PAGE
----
New Copper Head Gaskets - Why You Should Always Anneal Them

New Copper Head Gaskets - Why You Should Always Anneal Them

Anneal Your Copper Head Gasket


BSA Copper Head Gasket With Mapp Gas By Bernzomatic

BSA A65 copper head gasket before we annealed it using a Bernzomatic MAPP gas torch.


Everyone has there own opinion about when to and how to anneal copper head gaskets or any type of jointing surface that happens to be made of copper. We had an interesting experience here on our personal 1969 BSA A65 that costed us more time than it did money. It involved a copper head gasket that didn't seal properly after we completed our top end job. I'm going to explain my own personal experience to persuade you to always, always, anneal any copper head gasket or copper washers before you install them weather they are new or have been reused.

Triumph T100R Gasket Set

Complete Triumph 500 gasket set without a copper head gasket.


Typically when you purchase an engine gasket rebuild kit or top end gasket kit it may include a copper head gasket but many times the head gasket is not included depending on the manufacturer of the kit. From our experience on my BSA, I installed a copper head gasket that was not annealed before we installed it and it started to develop a leak between the cylinder head and the cylinder barrel. I assumed since the copper head gasket was "new", it would have been per-annealed, not so! The BSA A50 / A65 copper head gaskets are very thick to being with, as soon as we removed our cylinder head, we checked the installed copper head gasket. It was so stiff that you could not even bend it. Less than 50 miles and the head had to be removed. This particular copper head gasket was made in the UK. Typically non-annealed copper head gaskets are harder to bend thus causing leaks if you install them "as-is".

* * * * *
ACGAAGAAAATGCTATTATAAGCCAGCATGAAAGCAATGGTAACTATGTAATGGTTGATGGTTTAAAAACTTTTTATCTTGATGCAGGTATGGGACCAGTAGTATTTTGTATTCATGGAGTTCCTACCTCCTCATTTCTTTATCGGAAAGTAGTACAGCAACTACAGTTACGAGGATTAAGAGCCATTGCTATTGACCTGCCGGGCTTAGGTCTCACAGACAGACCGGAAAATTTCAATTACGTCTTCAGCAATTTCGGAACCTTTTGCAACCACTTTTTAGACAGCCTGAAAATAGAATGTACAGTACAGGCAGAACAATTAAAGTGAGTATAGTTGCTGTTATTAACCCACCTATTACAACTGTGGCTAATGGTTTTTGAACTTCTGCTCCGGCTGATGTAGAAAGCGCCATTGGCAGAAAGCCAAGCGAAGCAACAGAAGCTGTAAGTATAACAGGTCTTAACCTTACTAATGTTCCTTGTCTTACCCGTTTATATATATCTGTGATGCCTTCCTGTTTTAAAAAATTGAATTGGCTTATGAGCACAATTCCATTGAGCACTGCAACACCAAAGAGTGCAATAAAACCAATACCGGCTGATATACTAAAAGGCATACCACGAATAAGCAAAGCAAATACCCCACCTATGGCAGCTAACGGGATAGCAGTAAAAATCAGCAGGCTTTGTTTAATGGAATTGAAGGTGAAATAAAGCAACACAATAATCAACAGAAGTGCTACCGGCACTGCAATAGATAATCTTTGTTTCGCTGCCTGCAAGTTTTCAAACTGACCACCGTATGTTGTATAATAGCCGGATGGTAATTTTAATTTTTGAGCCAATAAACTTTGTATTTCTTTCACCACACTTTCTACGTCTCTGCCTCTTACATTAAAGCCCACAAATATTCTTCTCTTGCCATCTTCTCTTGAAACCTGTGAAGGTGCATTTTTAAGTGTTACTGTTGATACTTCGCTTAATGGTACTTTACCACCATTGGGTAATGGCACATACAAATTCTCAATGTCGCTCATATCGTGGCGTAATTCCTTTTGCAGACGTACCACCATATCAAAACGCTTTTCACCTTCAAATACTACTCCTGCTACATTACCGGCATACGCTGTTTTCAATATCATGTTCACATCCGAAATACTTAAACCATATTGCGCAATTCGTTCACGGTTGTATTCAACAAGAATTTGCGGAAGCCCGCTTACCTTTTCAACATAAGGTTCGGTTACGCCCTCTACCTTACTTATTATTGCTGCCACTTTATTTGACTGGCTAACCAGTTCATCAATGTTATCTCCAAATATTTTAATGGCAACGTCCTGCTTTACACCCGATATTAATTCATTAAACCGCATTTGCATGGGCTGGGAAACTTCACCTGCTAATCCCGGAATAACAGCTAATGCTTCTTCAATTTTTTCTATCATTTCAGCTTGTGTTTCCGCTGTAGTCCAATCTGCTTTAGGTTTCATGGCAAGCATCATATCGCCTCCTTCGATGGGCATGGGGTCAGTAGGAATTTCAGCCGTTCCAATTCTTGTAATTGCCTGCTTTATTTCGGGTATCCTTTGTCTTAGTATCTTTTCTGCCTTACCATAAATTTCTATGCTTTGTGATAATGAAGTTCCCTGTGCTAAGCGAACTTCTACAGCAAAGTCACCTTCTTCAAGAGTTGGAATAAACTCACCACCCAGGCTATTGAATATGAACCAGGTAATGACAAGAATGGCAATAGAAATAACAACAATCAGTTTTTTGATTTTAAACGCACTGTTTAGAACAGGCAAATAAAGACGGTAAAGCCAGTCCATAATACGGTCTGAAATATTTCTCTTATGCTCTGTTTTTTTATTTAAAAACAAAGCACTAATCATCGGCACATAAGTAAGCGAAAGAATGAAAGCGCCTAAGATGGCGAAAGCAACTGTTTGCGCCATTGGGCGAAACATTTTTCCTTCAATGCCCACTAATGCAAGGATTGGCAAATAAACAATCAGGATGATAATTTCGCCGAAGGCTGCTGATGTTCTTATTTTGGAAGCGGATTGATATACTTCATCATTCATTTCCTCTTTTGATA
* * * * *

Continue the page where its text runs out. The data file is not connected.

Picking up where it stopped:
Triumph 650 Copper Head Gasket Annealed

Triumph 650 copper head gaskets. Top "annealed", bottom "non-annealed".


When you anneal copper it expands and becomes soft and pliable thus giving you a seal once the copper has been compressed. I usually use a Bernzomatic MAPP gas torch and heat the entire copper gasket until its "cherry red" then quickly dump it in a bucket of cold water to quench it. If your torch cannot get the entire gasket "cherry red" all at the same time, it will be fine. Just make sure that the copper head gasket at one point reaches it's hottest potential. I do not have the exact temperature in which the copper gasket should be heated to when annealing it. Some manufacturers will not anneal a new copper head gasket when they sell it, but I often wonder why? They may skip out on that step to perhaps save time and money, but in reality, that step is THE most important.


 Bernzomatic MAPP Gas Torch Image

MAPP gas torch by Bernzomatic. Can be found at most local hardware or autoparts stores.


From here on out I will always anneal any part that is copper that acts as a gasket and I recommend that you do the same. Some copper head gaskets and washers we stock do come annealed and some do not unfortunately. We will usually slip a note in the order reading "must anneal before installation". I hope this post motivates you to anneal those copper head gaskets the next time you install them or re-use them. You can also find a lot more information on the internet forums regarding this heated topic.


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  • Alex Lee

    Is it reasonable to assume that annealing batches of copper gaskets would add too much cost to the parts? Doesn’t explain why some manufacturers choose to do it though. Perhaps it would make the gasket susceptible to corrosion while in indefinite storage without a protective oil. Very interesting, thanks for posting!

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